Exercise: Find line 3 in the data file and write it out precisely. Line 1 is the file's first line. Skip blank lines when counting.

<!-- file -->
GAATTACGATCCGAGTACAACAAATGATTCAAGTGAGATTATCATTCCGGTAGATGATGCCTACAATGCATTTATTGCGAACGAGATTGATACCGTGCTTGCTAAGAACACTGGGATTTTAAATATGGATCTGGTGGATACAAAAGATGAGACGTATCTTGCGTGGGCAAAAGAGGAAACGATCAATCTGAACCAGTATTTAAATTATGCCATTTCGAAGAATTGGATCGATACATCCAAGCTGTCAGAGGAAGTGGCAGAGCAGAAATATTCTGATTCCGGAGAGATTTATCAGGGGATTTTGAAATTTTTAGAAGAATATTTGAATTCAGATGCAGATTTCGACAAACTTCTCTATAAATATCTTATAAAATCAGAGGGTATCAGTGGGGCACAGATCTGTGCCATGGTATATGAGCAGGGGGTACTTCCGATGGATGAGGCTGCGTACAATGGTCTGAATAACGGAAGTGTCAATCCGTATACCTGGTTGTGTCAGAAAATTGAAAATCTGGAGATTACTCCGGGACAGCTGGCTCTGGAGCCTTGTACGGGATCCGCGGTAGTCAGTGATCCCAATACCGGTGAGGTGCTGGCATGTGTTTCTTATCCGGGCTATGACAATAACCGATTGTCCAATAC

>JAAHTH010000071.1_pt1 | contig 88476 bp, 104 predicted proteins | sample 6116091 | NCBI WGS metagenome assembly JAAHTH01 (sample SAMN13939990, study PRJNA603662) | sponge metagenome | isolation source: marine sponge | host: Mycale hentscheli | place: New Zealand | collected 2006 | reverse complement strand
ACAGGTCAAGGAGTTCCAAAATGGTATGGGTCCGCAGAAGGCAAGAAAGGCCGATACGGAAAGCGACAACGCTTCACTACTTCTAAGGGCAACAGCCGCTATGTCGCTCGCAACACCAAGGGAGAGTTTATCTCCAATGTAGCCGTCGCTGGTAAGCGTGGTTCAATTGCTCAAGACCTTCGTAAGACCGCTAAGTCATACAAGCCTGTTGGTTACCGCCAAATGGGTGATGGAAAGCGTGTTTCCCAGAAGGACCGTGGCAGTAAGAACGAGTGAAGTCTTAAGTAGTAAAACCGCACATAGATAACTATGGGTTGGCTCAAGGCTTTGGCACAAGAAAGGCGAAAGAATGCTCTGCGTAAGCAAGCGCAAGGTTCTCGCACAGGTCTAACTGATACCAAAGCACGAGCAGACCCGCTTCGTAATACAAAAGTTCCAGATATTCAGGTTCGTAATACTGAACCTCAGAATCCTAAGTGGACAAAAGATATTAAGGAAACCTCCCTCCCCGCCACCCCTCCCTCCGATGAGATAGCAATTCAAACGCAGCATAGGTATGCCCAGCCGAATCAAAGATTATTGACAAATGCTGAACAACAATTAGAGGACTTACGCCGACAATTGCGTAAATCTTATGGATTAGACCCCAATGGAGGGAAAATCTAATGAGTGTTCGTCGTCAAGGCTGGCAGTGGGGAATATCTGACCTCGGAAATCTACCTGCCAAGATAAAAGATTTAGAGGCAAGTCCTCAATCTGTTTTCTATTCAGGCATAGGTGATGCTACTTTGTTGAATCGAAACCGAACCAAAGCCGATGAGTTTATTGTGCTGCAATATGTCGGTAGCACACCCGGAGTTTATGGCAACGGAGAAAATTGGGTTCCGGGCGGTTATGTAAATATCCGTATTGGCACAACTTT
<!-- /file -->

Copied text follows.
ACAGGTCAAGGAGTTCCAAAATGGTATGGGTCCGCAGAAGGCAAGAAAGGCCGATACGGAAAGCGACAACGCTTCACTACTTCTAAGGGCAACAGCCGCTATGTCGCTCGCAACACCAAGGGAGAGTTTATCTCCAATGTAGCCGTCGCTGGTAAGCGTGGTTCAATTGCTCAAGACCTTCGTAAGACCGCTAAGTCATACAAGCCTGTTGGTTACCGCCAAATGGGTGATGGAAAGCGTGTTTCCCAGAAGGACCGTGGCAGTAAGAACGAGTGAAGTCTTAAGTAGTAAAACCGCACATAGATAACTATGGGTTGGCTCAAGGCTTTGGCACAAGAAAGGCGAAAGAATGCTCTGCGTAAGCAAGCGCAAGGTTCTCGCACAGGTCTAACTGATACCAAAGCACGAGCAGACCCGCTTCGTAATACAAAAGTTCCAGATATTCAGGTTCGTAATACTGAACCTCAGAATCCTAAGTGGACAAAAGATATTAAGGAAACCTCCCTCCCCGCCACCCCTCCCTCCGATGAGATAGCAATTCAAACGCAGCATAGGTATGCCCAGCCGAATCAAAGATTATTGACAAATGCTGAACAACAATTAGAGGACTTACGCCGACAATTGCGTAAATCTTATGGATTAGACCCCAATGGAGGGAAAATCTAATGAGTGTTCGTCGTCAAGGCTGGCAGTGGGGAATATCTGACCTCGGAAATCTACCTGCCAAGATAAAAGATTTAGAGGCAAGTCCTCAATCTGTTTTCTATTCAGGCATAGGTGATGCTACTTTGTTGAATCGAAACCGAACCAAAGCCGATGAGTTTATTGTGCTGCAATATGTCGGTAGCACACCCGGAGTTTATGGCAACGGAGAAAATTGGGTTCCGGGCGGTTATGTAAATATCCGTATTGGCACAACTTT